In 2010, portions of the Atwater bluff along the shores of Lake Michigan collapsed due to excessive rain. The flooding eroded the hill and cut off access to the beach for Milwaukee’s residents.

Instead of creating a wall to secure the sands, local engineers realized that utilizing natural plants would provide a more sustainable solution. Organizers stabilized the bluff with over 3000 native plants whose deep roots serve to hold back the hill and provide a natural habitat for area birds and insects. The area is now designated as a Monarch Butterfly Waystation and many other creatures benefit from the plants and shrubs. The native vegetation also provides a scenic vista to line the Lake while allowing natural sand dunes and grasses to develop.

Sometimes, it takes a disastrous event to cause people to stop and reassess what is best on the path forward. I doubt that people would have invested the effort to intentionally create a natural ecosystem on the bluff if the stormwater had not severely damaged it but the end result is an enhancement.

As you live through your own version of bluff collapse, take advantage of the opportunity to rethink what comes next. You have a chance to rebuild in a way that is better.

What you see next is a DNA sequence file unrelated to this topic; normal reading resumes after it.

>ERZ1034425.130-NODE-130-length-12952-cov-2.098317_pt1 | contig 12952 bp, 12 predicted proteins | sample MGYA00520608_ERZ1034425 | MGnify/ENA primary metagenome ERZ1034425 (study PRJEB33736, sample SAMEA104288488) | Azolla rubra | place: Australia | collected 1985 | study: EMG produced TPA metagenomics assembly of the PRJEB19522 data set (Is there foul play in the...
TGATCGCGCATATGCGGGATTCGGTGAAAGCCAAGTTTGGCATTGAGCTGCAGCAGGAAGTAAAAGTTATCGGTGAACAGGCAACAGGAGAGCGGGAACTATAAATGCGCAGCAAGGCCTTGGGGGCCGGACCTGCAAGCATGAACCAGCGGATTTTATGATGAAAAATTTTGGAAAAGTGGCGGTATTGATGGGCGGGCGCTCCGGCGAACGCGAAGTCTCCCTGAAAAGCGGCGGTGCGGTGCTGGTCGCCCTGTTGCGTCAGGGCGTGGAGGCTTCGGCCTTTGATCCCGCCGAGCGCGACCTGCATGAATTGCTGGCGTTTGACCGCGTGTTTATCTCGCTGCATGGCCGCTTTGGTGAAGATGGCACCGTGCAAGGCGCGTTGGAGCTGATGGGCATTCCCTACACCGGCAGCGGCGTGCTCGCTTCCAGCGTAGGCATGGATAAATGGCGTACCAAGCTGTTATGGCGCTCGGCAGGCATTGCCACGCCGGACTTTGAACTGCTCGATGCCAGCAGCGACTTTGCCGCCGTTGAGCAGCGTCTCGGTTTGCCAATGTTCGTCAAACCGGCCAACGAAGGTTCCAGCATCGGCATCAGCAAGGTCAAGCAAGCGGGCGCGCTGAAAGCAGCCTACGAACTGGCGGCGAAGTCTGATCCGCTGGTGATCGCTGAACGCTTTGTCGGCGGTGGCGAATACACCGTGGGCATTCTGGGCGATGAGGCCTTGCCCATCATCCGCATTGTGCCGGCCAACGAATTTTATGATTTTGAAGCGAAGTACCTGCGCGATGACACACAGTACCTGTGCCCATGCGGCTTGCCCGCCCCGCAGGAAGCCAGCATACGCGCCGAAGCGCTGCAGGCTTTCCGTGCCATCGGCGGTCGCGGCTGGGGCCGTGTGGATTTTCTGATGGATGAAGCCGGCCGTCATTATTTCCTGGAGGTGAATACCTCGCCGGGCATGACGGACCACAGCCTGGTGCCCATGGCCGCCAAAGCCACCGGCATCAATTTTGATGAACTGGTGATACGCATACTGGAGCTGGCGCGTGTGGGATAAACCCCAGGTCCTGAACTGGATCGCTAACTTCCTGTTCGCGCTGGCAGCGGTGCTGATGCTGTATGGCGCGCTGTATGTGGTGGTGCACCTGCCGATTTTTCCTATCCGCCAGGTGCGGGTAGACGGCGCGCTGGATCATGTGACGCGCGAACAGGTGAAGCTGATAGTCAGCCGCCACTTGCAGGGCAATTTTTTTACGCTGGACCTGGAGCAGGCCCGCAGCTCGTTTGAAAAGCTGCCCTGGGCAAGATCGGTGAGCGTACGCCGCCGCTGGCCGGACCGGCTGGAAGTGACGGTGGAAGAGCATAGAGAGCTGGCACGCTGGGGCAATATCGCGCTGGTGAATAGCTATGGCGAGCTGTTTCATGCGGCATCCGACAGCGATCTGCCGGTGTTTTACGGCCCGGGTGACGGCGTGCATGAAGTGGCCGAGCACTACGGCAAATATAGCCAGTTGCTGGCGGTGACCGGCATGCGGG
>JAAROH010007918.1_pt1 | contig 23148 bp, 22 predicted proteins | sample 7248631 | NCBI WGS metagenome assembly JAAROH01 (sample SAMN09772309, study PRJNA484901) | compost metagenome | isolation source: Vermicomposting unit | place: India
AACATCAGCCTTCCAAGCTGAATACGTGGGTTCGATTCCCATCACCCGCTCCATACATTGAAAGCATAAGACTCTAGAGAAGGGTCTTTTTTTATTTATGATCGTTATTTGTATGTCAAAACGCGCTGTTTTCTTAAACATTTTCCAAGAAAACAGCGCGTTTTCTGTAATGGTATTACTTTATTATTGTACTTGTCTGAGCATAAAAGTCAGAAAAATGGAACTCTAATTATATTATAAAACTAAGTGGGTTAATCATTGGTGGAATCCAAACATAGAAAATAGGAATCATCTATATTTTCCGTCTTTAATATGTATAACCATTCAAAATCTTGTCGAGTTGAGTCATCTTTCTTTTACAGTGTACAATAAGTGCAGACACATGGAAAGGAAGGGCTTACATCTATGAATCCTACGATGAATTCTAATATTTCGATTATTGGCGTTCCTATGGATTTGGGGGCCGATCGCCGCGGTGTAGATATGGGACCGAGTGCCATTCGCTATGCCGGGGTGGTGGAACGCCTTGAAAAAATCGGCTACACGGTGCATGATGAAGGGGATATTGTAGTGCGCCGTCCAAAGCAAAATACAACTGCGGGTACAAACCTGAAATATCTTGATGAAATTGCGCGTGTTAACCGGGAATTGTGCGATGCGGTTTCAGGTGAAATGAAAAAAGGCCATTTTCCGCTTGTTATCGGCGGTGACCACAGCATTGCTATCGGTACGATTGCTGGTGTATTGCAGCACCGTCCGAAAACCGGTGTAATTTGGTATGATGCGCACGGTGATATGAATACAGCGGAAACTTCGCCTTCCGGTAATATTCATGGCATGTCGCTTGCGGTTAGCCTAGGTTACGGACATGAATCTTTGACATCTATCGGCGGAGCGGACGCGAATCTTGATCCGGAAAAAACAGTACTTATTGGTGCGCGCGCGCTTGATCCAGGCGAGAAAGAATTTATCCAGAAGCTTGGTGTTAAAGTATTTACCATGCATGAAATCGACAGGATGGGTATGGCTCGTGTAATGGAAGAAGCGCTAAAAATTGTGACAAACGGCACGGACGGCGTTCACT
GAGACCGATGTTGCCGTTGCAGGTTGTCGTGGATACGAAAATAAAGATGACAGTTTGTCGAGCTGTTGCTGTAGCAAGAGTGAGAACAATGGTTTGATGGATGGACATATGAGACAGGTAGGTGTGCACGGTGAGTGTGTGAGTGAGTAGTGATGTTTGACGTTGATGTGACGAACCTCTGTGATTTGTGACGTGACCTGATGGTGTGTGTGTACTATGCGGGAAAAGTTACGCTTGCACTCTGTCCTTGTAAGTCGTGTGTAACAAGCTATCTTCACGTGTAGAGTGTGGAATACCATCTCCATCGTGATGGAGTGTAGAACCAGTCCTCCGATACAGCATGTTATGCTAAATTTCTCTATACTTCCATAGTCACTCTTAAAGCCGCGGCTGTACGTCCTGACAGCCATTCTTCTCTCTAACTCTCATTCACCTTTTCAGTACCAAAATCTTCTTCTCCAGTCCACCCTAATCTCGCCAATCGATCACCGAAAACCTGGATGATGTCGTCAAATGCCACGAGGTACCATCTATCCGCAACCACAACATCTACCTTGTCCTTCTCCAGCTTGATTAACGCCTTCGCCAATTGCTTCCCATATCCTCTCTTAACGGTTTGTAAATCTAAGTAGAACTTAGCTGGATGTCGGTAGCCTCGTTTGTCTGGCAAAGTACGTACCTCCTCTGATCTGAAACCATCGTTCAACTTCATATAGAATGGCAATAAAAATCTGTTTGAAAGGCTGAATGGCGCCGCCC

I'm the chief connector at leadership dots where I serve as "the string" for individuals and organizations. Like stringing pearls together to make a necklace, "being the string" is an intentional way of thinking and behaving – making linkages between things that otherwise appear random or unconnected – whether that be supervising a staff, completing a dissertation or advancing a project in the workplace. I share daily leadership dots on my blog to provide examples of “the string” in action. I use the string philosophy through coaching, consulting and teaching to help others build capacity in themselves and their organizations. I craft analogies and metaphors that help people comprehend complex topics and understand their role in the system. My favorite work involves helping those new to supervision or newly promoted supervisors build confidence and learn the skills necessary to effectively lead their team.

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